1. ^ Lewandowski, Dave (June 2, 2010). "Series roars into Baltimore in 2011". Indy Racing League. Archived from the original on September 27, 2011. Retrieved July 18, 2010.
  2. ^ Oreovicz, John (September 5, 2011). "Baltimore embraces inaugural grand prix". ESPN. Retrieved September 5, 2011.
  3. ^ "Baltimore Grand Prix Set For August 2011". WBAL-TV. June 2, 2010. Archived from the original on September 22, 2011. Retrieved July 18, 2010.
  4. ^ a b McCorkell, Meghan (December 30, 2011). "City Of Baltimore Terminates Contract With Grand Prix Organizers". CBS Baltimore. Retrieved January 3, 2012.
  5. ^ a b Scharper, Julie (February 15, 2012). "Baltimore to unveil new Grand Prix contract". Baltimore Sun. Retrieved February 15, 2012.
  6. ^ "Andretti to lead new Baltimore Grand Prix team".
  7. ^ Dance, Scott (September 13, 2013). "Grand Prix of Baltimore canceled through 2015, and likely beyond". The Baltimore Sun. Retrieved September 13, 2013.
  8. ^ Scharper, Julie (June 2, 2010). "Baltimore Grand Prix hailed as 'game-changer' for city". The Baltimore Sun. Archived from the original on June 7, 2010. Retrieved July 18, 2010.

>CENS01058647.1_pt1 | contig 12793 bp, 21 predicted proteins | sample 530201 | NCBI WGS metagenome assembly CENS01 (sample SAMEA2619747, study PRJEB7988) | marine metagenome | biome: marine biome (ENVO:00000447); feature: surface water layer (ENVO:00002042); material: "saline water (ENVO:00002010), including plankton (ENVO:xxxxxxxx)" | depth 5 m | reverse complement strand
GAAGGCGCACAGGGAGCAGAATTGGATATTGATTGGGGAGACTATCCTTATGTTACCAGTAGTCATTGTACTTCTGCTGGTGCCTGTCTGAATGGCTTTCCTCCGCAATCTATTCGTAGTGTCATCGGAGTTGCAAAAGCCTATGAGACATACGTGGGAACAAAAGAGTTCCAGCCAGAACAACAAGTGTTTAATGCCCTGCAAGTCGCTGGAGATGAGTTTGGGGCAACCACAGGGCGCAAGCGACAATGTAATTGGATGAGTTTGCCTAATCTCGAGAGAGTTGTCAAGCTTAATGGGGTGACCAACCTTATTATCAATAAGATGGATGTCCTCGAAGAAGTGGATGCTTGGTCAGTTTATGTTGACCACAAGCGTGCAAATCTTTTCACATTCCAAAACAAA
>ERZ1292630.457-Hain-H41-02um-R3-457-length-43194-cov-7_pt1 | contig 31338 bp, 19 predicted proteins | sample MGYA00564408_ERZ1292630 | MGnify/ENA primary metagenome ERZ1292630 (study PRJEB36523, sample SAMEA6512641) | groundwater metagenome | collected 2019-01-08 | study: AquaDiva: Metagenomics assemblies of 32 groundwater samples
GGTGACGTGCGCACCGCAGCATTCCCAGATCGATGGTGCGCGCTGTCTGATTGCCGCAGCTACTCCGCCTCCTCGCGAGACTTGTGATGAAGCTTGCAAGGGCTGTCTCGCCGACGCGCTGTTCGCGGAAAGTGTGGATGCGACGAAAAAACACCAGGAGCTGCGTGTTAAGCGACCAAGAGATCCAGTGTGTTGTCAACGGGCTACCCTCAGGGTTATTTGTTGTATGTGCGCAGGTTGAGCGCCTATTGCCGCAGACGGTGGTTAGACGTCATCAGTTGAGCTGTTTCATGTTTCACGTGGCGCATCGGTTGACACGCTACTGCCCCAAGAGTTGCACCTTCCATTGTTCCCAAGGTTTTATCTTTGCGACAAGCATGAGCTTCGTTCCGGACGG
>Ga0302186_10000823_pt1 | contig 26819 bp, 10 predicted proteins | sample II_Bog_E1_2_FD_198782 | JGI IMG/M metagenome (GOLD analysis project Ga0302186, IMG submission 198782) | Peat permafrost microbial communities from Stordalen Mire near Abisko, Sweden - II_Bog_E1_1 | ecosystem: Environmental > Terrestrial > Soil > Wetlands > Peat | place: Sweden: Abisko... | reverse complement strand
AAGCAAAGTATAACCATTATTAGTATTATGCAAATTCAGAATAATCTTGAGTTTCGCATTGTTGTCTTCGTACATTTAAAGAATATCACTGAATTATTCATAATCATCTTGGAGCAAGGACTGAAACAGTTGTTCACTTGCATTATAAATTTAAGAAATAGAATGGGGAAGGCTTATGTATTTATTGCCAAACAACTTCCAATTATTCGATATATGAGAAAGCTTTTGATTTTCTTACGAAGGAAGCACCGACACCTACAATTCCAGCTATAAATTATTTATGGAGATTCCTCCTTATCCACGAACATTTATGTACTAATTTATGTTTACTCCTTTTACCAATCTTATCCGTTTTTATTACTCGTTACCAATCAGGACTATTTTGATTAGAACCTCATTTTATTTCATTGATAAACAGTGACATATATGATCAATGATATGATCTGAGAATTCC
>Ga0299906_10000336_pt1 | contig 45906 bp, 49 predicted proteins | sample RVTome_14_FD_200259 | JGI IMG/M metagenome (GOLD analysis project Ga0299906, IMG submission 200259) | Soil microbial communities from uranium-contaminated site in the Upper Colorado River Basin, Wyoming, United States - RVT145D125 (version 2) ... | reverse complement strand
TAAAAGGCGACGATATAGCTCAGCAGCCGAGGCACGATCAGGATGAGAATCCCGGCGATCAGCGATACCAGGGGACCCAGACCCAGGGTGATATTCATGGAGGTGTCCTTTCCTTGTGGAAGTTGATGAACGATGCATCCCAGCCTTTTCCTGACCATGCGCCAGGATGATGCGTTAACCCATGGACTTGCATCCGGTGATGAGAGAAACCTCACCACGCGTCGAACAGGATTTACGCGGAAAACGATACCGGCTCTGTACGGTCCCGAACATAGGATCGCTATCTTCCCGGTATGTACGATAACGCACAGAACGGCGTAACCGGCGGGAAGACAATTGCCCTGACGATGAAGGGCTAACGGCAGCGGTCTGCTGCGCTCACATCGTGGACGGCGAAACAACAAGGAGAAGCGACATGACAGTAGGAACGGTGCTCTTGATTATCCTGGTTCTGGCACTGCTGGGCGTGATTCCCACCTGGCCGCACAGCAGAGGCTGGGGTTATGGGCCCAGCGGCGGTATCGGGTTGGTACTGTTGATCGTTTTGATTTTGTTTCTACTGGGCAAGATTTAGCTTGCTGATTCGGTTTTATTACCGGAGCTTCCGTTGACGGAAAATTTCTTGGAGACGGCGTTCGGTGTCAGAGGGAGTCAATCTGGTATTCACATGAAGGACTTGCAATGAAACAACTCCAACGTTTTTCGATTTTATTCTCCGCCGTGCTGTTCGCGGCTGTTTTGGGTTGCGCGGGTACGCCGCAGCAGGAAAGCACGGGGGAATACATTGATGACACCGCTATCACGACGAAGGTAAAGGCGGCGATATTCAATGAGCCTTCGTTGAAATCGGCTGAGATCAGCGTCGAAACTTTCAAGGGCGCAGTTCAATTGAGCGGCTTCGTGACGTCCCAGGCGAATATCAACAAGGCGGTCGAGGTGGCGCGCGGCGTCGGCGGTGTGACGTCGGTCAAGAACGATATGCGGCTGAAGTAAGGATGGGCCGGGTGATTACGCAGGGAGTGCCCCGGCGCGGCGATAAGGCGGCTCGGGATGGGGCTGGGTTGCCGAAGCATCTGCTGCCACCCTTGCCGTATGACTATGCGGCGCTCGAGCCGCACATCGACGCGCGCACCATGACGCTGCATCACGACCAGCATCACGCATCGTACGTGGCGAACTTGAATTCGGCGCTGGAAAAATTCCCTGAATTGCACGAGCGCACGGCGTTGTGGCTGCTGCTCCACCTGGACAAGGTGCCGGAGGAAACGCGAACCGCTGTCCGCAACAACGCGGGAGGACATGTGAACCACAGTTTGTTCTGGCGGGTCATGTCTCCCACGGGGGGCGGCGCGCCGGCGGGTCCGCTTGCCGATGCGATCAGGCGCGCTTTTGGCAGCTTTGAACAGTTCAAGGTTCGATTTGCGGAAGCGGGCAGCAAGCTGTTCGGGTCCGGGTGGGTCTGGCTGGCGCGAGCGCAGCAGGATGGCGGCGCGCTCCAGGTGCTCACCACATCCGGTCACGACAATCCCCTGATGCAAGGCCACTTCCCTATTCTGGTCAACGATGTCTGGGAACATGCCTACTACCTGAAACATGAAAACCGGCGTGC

9. ^ {Dave Lewandowski | Published: Jul 30, 2012| title=Baltimore Grand Prix surprises veterans and first-timers | url=}
  10. ^ Pruett, Marshall (August 31, 2012). "INDYCAR: Airborne Cars Halt Opening Baltimore Practice". SPEED TV. Archived from the original on September 4, 2012. Retrieved September 1, 2012.
  11. ^ Schaffer, Christian. "Tree removal plan for Baltimore Grand Prix criticized". WMAR television. Archived from the original on September 30, 2011. Retrieved August 19, 2011.
  12. ^ Shen, Fern (August 25, 2011). "Grand Prix boosters race ahead with campaign contributions". Baltimore Brew.
  13. ^ Brumfield, Sarah. "AP Exclusive: Grand Prix short of projections". Bloomberg Business Week. Archived from the original on December 14, 2013. Retrieved December 1, 2011.
  14. ^ Furchgott, Roy (November 15, 2011). "Amid New Lawsuits, Prospects Weaken for 2012 Baltimore Grand Prix". The New York Times. Retrieved December 1, 2011.
  15. ^ Jackson, Alexander (November 21, 2011). "Baltimore Grand Prix organizers hit with $600,000 tax lien". Baltimore Business Journal. Retrieved December 1, 2011.
  16. ^ Rawlings-Blake To Announce New Deal On Baltimore Grand Prix CBS Baltimore

External links